• BAKE: Meanwhile, preheat the oven to 325 degrees F. Line an extra-large sheet pan with a Silpat liner (parchment paper works, but the cookies bake better on a Silpat liner). Add 3 cookie dough balls to the pan, leaving plenty of space in between each cookie. Bake for 13-18 minutes, erring on the side of slightly under-baking (we think they're perfect at 15 minutes). They're slightly under-baked but will firm up to a nice and fudgy/chewy cookie as they set. Remove from the oven and immediately press the edges of the cookie inwards with the back of a metal spatula to get the perfect round bakery-style cookie. Let cookies stand on the pan for 10-15 minutes before removing them to a cooling rack. Allow cookies to cool and finish firming up here. Repeat process with the last 3 cookies.
  • FROSTING (See Note 3): In a large bowl (or stand mixer fitted with whisk attachment), beat the butter until smooth, creamy, and light, about 3-4 minutes. Add in 1 cup of powdered sugar and beat until combined. Beat in the remaining 1 cup powdered sugar, vanilla, and salt, and then just enough heavy cream to get the frosting to a pipeable consistency (we like 3 tablespoons, but you may want a touch more). Stir in the crushed Oreo crumbs until integrated. Transfer to a piping bag fitted with a 1M Open Star piping tip and generously pipe frosting on each cookie. Alternatively, spread on frosting with a knife.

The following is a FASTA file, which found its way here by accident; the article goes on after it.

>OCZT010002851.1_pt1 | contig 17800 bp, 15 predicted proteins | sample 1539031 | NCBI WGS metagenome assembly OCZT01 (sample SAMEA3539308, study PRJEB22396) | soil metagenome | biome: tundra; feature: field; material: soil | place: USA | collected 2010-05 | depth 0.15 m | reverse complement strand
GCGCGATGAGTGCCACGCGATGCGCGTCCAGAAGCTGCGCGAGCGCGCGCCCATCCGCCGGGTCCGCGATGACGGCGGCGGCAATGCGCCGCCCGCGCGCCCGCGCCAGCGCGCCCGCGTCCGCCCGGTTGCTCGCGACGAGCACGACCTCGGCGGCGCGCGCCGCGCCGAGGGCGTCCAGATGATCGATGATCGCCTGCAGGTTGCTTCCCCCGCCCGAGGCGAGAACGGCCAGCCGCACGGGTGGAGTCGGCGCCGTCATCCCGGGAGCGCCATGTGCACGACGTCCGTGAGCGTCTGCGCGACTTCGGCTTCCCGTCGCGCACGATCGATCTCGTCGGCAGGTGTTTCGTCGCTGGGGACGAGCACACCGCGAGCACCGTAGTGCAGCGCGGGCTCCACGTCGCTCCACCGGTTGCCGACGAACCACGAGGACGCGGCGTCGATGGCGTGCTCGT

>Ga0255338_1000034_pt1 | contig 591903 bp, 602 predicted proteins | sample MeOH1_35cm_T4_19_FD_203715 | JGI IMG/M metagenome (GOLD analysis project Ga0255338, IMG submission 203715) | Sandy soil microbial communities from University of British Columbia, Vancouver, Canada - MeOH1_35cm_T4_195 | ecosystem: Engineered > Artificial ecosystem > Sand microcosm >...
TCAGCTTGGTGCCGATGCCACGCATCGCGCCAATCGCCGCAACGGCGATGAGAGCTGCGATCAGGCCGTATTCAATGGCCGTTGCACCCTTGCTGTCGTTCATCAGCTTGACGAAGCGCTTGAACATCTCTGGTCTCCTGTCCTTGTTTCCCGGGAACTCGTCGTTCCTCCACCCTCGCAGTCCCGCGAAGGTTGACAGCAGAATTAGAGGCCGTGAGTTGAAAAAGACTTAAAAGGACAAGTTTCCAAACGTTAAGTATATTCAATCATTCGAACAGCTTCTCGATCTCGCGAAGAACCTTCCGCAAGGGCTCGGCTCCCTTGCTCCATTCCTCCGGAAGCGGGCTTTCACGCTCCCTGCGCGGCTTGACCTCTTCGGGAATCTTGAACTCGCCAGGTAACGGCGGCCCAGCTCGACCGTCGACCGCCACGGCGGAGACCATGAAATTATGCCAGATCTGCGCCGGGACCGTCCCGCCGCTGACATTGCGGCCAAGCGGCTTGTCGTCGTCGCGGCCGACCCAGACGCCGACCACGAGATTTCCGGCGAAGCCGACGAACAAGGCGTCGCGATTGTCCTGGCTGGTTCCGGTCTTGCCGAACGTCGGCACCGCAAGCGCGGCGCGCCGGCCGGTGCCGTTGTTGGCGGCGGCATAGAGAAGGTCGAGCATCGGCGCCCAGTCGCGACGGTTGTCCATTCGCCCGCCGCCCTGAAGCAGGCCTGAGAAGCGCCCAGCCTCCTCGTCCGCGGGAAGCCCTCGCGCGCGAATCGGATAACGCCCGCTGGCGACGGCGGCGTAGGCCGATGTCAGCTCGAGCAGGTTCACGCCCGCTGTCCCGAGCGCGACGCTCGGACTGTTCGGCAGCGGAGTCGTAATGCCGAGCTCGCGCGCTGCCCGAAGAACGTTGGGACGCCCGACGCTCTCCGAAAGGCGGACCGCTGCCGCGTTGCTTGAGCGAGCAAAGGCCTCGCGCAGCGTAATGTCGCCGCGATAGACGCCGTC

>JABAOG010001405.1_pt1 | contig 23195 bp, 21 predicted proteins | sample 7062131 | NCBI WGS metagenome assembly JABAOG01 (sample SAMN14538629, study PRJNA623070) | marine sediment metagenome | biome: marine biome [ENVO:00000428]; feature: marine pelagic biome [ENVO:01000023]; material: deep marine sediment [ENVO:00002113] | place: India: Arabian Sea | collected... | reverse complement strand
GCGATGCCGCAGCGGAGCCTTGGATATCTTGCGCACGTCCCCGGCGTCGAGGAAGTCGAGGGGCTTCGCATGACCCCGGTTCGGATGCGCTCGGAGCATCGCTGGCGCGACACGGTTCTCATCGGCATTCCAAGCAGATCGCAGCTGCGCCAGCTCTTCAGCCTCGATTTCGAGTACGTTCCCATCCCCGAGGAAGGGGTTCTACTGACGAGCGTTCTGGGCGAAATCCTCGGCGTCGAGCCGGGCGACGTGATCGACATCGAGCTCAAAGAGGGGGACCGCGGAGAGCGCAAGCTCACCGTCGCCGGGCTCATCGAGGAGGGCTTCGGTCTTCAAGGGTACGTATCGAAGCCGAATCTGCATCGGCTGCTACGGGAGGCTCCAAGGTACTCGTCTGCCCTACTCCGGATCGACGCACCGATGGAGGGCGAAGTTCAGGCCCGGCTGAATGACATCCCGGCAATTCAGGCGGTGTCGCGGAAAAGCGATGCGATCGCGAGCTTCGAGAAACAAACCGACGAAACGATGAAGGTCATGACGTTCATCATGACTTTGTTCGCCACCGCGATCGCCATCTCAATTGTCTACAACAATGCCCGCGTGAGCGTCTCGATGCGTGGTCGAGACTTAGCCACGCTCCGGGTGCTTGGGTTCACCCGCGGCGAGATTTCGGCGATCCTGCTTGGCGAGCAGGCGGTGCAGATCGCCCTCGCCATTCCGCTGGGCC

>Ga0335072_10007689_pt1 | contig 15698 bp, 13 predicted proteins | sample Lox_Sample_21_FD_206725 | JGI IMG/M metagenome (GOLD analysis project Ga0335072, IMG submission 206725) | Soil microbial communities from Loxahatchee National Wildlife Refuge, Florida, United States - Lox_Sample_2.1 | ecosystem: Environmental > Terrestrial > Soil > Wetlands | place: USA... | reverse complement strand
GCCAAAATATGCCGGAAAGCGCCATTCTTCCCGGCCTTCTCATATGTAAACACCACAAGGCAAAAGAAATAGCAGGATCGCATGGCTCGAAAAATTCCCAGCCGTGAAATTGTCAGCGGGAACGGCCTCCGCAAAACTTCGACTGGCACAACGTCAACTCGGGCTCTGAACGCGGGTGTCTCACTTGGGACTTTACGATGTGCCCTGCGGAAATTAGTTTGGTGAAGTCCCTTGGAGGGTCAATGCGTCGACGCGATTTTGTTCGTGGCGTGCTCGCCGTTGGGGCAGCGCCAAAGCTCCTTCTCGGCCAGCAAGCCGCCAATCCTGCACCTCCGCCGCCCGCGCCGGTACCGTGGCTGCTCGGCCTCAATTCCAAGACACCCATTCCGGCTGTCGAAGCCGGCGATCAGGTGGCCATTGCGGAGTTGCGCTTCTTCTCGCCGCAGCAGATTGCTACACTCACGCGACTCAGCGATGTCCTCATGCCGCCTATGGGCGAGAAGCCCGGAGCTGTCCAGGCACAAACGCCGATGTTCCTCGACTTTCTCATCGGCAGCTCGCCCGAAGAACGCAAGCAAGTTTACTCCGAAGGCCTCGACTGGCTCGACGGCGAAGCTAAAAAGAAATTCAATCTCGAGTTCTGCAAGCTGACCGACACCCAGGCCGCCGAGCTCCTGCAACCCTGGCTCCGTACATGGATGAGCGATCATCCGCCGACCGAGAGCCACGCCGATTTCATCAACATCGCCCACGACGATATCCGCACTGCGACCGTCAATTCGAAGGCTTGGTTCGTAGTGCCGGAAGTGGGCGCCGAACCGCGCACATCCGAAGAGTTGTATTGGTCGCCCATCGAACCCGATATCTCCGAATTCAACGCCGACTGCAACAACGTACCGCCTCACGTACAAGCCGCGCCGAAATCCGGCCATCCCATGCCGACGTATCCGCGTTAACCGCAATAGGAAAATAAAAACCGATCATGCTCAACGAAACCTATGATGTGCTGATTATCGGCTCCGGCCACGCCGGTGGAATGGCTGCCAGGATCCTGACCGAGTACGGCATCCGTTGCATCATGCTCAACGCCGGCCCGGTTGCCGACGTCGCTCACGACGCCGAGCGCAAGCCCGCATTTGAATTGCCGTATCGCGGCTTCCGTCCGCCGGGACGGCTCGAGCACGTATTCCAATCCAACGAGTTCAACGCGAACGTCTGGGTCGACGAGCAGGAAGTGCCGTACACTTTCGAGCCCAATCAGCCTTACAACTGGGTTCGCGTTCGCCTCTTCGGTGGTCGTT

(We use all the frosting between the 6 cookies -- these are supposed to be indulgent bakery-style cookies after all. 🙂 If you don't want to use all the frosting on the cookies, frost as much as you'd like on cookies and save the rest to use as a fruit dip or addition to other desserts.
  • OPTIONAL GARNISH: For the perfect finishing touch, add a couple of mini Oreo cookies, halved regular-sized Oreos, or some coarse Oreo crumbs (just break with your hands) to the top of the cookies.
  • STORAGE: Because of the frosting, these cookies don’t store or freeze well. If you’re going to have extra cookies that won’t be enjoyed the same day, I recommend storing the frosting and cookies separately and frosting right before serving. The frosting needs to be refrigerated in an airtight container, while the cookies do best when stored in an airtight container at room temperature. Allow the frosting to soften/come to room temperature for about 30 minutes before frosting the cookies; it’s very stiff right out of the fridge.